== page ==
The date could have been condensed into five minutes, except Woody kept getting sidetracked by his hiccups and forgot what he was talking about, then spent another ten minutes trying to remember. Several times Woody had to run to the bathroom, as the hiccups became so severe he couldn’t breathe properly and needed to go to the bathroom to…I didn’t know what…but on one occasion he was gone for more than five minutes. Just as I was about to sneak out, Woody came running back, as hiccuppy as ever. I stammered out an excuse about my Mother needing me to go back home before…um, 3pm on a Sunday…so that we could…read the…BIBLE…no, no – BUDDHIST BIBLE…together, and chant Buddhist things….
Little did I know, most Chinese men who respond to personal ads placed in national Taiwanese newspapers find filial piety and good morals to be attractive traits in a woman. If she is dutiful and kind-hearted, she should not object to the idea of giving her future paraplegic in-laws sponge baths. Some Chinese men of your nightmares may also think that a woman who dresses in clothes she found in the garbage to be frugal, another admirable quality. I was looking better and better to Woody.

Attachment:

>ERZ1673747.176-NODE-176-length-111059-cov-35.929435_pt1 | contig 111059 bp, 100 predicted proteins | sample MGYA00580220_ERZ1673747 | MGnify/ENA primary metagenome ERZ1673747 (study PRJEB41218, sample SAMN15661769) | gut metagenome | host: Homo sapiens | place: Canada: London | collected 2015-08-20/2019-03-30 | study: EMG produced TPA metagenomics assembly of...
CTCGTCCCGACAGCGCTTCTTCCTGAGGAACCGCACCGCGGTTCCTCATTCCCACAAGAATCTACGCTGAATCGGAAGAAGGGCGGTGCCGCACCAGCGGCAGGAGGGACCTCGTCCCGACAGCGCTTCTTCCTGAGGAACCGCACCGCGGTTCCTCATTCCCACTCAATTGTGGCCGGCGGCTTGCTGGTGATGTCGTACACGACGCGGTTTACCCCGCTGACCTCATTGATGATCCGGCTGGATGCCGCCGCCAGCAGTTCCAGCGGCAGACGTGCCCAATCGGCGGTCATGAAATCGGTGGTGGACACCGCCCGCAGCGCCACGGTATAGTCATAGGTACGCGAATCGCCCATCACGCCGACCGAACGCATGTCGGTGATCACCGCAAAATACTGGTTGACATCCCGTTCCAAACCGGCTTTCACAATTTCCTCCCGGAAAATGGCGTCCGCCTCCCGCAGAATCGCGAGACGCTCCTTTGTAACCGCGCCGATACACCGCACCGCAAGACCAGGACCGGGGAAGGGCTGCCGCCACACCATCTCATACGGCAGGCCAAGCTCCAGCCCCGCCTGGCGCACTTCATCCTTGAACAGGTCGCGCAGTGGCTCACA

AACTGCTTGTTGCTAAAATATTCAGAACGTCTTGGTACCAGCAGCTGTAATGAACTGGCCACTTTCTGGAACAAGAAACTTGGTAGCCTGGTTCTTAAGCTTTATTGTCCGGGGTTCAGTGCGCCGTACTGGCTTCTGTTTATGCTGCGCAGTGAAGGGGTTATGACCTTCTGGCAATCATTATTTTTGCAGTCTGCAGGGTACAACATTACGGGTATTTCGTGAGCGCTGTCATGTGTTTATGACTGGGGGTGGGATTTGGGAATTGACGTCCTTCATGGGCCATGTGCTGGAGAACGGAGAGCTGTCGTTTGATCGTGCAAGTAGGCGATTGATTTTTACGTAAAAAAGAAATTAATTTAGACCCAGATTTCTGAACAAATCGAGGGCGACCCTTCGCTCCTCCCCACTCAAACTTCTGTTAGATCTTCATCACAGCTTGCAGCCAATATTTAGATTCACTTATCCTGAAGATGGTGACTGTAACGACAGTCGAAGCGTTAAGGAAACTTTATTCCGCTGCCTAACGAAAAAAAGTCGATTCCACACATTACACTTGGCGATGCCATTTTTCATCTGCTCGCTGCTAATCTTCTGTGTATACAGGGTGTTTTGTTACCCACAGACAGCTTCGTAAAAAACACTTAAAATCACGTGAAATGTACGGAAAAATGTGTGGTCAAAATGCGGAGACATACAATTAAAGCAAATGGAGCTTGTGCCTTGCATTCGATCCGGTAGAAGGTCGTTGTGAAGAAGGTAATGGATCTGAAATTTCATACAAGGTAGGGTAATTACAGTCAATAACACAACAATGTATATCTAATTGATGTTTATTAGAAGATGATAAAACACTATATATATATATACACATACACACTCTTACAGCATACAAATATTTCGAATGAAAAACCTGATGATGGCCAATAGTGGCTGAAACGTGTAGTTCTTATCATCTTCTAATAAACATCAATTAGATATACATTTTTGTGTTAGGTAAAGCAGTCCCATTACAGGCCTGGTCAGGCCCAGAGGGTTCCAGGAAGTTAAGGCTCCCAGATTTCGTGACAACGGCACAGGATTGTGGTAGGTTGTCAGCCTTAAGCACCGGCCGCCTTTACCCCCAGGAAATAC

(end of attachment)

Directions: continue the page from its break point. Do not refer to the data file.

hiccup) time, you wanna ( hiccup) go ( hiccup) to the MTV, or ( hiccup) something? I know ( hiccup) a place where we ( hiccup) can be alone ( hiccup).”*
*MTVs were popular in the 1990s in Taiwan as a place where young people could rent a room and watch movies, MTV, sing kareoke. It’s typically known as a place to make out, because kids – even as adults – live with their parents till they get married and can’t have dates stay overnight at home. It’s the equivalent of renting a motel room.
How to Succeed at Landing ANY MAN of Your Nightmares: